Thursday, March 17, 2011

Don't Hate the Scribes

For many moderns, their first introduction to the types of textual variants found in the manuscripts can be quite a shock. Failing to meet moderns' expectations for perfect transmission of the text, many Christians instinctively react to the textual change with horror and indignation. "How could a faithful scribe possibly change/alter/corrupt/distort the text in such ways?" "How dare they add to or subtract from God's word!" If you've ever read any KJV-only authors, you have probably seen this quite often, as they commonly attribute almost every non-Majority Text variant to heretical scribes altering the text. But even to Christians with less extreme views, the motives of the ancient scribes can be bewildering and unsettling.

But if we stop for a moment and walk a mile in their shoes (or perhaps write a manuscript in their stead), I think we will gain much appreciation for both their faithful work and motives. The problem is largely that we approach the question from a modern point of view. Most of us have never copied out a book by hand, nor for that matter even read a book copied by hand. At best, we have seen hand-written manuscripts in a museum, but we have no time or ability to read them. When we read a printed book, we have every reason to believe that our copy (as well as the one on our neighbor's shelf) is an exact representation of what the author wrote (barring editorial or printer errors). When we copy-paste text in a Word document, we expect it to appear instantly and as a perfect representation of the original. In short, we have next to no experience with manuscripts and the complications they carry with them. So to gain a better appreciation of the work and motives of the ancient scribes, let's look at some of the many factors that help us understand the changes they made to the text.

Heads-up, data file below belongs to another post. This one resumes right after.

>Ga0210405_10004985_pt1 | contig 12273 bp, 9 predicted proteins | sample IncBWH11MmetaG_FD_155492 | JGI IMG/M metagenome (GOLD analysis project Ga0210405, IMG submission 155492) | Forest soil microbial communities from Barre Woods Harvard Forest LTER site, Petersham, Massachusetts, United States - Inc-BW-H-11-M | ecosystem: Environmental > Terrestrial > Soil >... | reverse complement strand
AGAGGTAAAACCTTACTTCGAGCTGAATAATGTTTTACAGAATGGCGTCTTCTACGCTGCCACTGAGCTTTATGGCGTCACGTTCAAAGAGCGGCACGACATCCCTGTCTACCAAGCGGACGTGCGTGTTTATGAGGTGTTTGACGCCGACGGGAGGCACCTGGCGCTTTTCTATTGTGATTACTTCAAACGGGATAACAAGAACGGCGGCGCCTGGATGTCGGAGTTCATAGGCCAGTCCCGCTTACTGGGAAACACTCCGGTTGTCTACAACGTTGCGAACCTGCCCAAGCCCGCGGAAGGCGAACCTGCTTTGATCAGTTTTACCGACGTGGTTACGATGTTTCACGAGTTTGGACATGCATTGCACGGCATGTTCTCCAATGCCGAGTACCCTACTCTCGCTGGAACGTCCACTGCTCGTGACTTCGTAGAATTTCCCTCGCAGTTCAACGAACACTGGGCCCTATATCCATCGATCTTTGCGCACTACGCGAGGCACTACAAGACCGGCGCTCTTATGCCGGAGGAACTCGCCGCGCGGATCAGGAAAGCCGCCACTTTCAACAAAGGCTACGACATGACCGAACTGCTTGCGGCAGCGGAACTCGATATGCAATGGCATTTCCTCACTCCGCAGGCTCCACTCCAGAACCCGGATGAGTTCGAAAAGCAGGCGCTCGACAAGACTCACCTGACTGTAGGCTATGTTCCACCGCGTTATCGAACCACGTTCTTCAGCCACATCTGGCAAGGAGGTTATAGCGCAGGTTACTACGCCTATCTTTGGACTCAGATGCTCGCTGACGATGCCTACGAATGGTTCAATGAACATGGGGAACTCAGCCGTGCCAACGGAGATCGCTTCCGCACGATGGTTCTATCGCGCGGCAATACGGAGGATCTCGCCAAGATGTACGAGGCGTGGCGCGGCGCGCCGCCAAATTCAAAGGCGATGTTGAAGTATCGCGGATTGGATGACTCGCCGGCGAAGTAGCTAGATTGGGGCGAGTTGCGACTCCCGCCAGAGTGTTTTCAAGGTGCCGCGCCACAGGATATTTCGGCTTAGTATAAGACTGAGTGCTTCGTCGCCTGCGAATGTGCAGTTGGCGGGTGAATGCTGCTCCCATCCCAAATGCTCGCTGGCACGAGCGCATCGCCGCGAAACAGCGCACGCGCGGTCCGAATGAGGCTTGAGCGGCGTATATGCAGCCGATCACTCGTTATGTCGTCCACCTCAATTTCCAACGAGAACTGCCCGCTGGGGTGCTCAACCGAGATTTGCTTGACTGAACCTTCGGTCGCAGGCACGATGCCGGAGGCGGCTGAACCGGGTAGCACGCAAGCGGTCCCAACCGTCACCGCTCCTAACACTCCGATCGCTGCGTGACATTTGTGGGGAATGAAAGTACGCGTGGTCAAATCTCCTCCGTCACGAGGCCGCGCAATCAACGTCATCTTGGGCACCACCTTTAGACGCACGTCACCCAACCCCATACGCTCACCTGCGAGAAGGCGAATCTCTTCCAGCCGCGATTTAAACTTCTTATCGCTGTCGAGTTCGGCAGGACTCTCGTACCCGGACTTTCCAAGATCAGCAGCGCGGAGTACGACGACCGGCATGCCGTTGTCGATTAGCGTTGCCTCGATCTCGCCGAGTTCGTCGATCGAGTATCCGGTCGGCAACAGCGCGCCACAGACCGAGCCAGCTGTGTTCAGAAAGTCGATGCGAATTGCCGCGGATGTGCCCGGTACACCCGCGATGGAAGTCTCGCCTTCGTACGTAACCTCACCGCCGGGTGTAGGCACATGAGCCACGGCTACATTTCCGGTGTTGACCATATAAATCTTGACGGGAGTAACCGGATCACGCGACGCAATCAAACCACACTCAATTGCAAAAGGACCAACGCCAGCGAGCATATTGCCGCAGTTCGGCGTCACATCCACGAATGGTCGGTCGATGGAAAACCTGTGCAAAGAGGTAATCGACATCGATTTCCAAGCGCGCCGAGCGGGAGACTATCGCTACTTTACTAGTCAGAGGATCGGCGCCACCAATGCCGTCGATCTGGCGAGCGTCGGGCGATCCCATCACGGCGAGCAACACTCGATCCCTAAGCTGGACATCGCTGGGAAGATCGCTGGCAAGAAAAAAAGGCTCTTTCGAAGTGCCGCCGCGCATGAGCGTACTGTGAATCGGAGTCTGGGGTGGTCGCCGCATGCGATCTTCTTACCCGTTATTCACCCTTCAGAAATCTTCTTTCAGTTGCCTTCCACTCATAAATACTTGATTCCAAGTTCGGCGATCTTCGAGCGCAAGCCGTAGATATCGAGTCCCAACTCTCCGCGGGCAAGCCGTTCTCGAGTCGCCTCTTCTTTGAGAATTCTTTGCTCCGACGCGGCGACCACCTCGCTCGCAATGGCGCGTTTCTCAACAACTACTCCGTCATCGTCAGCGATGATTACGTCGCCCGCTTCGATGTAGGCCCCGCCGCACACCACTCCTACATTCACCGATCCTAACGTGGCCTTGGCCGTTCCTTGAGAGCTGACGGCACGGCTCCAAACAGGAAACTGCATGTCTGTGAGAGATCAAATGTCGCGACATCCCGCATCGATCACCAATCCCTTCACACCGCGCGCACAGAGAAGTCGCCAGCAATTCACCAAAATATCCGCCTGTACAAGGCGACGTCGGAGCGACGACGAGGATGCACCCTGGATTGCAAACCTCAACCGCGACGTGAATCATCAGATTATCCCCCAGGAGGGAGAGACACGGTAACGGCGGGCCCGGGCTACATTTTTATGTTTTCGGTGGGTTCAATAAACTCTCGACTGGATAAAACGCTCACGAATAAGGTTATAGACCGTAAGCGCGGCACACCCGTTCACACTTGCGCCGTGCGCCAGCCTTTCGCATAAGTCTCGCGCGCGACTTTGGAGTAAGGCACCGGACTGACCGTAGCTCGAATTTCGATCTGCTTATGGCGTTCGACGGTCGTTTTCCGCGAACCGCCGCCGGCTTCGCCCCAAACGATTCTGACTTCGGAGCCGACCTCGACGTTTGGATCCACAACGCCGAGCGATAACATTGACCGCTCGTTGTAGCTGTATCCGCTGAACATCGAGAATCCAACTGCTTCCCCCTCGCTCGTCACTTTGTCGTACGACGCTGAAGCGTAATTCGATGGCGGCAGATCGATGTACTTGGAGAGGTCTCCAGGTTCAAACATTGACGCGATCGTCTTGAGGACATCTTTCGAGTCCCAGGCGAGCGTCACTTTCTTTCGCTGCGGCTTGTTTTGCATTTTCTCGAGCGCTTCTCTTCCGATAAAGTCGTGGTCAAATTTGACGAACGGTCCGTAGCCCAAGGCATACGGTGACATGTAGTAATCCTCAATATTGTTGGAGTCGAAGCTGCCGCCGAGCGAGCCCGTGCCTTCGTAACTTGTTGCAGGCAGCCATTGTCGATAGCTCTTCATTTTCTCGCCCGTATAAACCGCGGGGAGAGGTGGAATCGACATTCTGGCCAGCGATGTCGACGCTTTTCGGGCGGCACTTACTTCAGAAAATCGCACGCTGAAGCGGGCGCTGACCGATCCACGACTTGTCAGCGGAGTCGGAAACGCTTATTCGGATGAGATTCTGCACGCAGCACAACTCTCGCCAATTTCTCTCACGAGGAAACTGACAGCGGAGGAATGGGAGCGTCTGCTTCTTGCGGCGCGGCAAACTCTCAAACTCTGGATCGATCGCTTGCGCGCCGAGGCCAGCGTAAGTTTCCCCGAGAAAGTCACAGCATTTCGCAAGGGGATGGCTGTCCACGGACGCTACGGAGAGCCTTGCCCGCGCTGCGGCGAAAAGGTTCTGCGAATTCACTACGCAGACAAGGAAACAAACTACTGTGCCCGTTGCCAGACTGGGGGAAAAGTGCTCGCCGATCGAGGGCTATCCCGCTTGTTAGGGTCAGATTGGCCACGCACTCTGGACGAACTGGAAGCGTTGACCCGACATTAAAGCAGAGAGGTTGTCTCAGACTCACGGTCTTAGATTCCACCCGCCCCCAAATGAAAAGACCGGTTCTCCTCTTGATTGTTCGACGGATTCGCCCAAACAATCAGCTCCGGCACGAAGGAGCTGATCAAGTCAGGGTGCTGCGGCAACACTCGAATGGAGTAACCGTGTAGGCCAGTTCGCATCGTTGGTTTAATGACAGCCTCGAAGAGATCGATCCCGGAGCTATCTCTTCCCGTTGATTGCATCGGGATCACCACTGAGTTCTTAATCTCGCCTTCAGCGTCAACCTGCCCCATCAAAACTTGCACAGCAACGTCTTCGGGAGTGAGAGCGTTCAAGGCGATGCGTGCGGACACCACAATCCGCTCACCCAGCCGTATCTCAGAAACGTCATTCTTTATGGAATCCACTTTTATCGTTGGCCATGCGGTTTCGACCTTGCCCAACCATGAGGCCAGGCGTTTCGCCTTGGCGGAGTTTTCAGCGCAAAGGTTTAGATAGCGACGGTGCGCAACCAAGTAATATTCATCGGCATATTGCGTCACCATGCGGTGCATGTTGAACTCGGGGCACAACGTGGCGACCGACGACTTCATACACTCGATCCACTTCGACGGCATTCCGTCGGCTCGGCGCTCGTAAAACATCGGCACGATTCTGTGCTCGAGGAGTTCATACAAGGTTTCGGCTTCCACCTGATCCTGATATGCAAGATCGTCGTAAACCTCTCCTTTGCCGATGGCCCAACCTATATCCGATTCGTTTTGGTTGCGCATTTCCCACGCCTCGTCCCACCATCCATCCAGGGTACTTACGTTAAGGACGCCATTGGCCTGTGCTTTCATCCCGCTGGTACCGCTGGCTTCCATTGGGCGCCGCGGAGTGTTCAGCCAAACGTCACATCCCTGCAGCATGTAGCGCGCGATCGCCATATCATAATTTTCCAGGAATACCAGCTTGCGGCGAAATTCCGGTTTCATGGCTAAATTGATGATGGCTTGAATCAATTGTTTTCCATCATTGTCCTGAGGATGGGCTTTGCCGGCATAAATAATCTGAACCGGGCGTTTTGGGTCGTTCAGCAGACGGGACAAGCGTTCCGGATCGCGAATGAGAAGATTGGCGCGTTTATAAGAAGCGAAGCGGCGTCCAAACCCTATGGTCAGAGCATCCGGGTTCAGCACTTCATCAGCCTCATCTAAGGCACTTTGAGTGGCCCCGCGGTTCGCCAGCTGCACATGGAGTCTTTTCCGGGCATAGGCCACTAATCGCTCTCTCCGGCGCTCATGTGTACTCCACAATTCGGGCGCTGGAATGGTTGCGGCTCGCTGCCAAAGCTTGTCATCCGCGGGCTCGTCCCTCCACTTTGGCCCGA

1. First, it cannot be overemphasized that the vast majority of scribal changes are totally unintentional and innocuous. They do not in any way reflect poorly on the motives of the scribes, because they are accidental copying errors that anyone would have made. While admittedly some scribes were more careful than others, every scribe, regardless of creed, was subject to simple errors. If you have ever tried to copy a substantial text by hand, you are undoubtedly familiar with the reality that you make mistakes. And try making a copy from dictation as someone reads the text to you... Then consider that a scribe could be doing this tedious work for hours at a time. Even the best scribes, with the best intentions, working from the best manuscripts, can and did make accidental errors. No manuscript of any substance is free of errors.